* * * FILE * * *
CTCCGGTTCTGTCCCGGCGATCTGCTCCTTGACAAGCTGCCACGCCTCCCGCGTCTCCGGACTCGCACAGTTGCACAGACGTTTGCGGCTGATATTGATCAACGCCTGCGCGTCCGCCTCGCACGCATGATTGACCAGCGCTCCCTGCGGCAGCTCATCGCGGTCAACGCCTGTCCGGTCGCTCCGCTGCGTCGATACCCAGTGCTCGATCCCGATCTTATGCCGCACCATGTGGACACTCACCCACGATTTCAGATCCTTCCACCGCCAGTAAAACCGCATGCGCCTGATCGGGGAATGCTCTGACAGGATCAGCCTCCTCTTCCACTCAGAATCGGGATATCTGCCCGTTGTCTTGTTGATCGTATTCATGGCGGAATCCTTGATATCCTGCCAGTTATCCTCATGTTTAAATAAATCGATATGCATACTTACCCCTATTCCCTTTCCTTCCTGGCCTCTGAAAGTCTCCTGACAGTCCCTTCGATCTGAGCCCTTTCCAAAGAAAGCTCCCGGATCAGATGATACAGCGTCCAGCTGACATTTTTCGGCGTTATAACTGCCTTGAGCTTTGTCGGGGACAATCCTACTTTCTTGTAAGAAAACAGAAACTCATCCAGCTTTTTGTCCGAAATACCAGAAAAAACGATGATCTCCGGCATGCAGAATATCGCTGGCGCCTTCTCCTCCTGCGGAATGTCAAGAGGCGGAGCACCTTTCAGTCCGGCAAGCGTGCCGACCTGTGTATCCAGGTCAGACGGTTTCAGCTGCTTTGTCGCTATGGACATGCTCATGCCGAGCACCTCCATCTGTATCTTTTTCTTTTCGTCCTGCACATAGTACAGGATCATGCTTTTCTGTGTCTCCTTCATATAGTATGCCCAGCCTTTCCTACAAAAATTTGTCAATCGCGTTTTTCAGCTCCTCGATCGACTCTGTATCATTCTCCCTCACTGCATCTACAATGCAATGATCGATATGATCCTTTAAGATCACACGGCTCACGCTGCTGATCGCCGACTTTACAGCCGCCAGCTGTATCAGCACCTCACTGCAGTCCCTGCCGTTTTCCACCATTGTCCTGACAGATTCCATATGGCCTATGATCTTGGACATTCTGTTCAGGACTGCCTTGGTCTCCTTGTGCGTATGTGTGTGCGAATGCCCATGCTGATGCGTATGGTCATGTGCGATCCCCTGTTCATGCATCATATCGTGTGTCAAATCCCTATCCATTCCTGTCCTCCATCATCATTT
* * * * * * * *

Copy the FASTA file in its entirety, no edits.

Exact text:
CTCCGGTTCTGTCCCGGCGATCTGCTCCTTGACAAGCTGCCACGCCTCCCGCGTCTCCGGACTCGCACAGTTGCACAGACGTTTGCGGCTGATATTGATCAACGCCTGCGCGTCCGCCTCGCACGCATGATTGACCAGCGCTCCCTGCGGCAGCTCATCGCGGTCAACGCCTGTCCGGTCGCTCCGCTGCGTCGATACCCAGTGCTCGATCCCGATCTTATGCCGCACCATGTGGACACTCACCCACGATTTCAGATCCTTCCACCGCCAGTAAAACCGCATGCGCCTGATCGGGGAATGCTCTGACAGGATCAGCCTCCTCTTCCACTCAGAATCGGGATATCTGCCCGTTGTCTTGTTGATCGTATTCATGGCGGAATCCTTGATATCCTGCCAGTTATCCTCATGTTTAAATAAATCGATATGCATACTTACCCCTATTCCCTTTCCTTCCTGGCCTCTGAAAGTCTCCTGACAGTCCCTTCGATCTGAGCCCTTTCCAAAGAAAGCTCCCGGATCAGATGATACAGCGTCCAGCTGACATTTTTCGGCGTTATAACTGCCTTGAGCTTTGTCGGGGACAATCCTACTTTCTTGTAAGAAAACAGAAACTCATCCAGCTTTTTGTCCGAAATACCAGAAAAAACGATGATCTCCGGCATGCAGAATATCGCTGGCGCCTTCTCCTCCTGCGGAATGTCAAGAGGCGGAGCACCTTTCAGTCCGGCAAGCGTGCCGACCTGTGTATCCAGGTCAGACGGTTTCAGCTGCTTTGTCGCTATGGACATGCTCATGCCGAGCACCTCCATCTGTATCTTTTTCTTTTCGTCCTGCACATAGTACAGGATCATGCTTTTCTGTGTCTCCTTCATATAGTATGCCCAGCCTTTCCTACAAAAATTTGTCAATCGCGTTTTTCAGCTCCTCGATCGACTCTGTATCATTCTCCCTCACTGCATCTACAATGCAATGATCGATATGATCCTTTAAGATCACACGGCTCACGCTGCTGATCGCCGACTTTACAGCCGCCAGCTGTATCAGCACCTCACTGCAGTCCCTGCCGTTTTCCACCATTGTCCTGACAGATTCCATATGGCCTATGATCTTGGACATTCTGTTCAGGACTGCCTTGGTCTCCTTGTGCGTATGTGTGTGCGAATGCCCATGCTGATGCGTATGGTCATGTGCGATCCCCTGTTCATGCATCATATCGTGTGTCAAATCCCTATCCATTCCTGTCCTCCATCATCATTT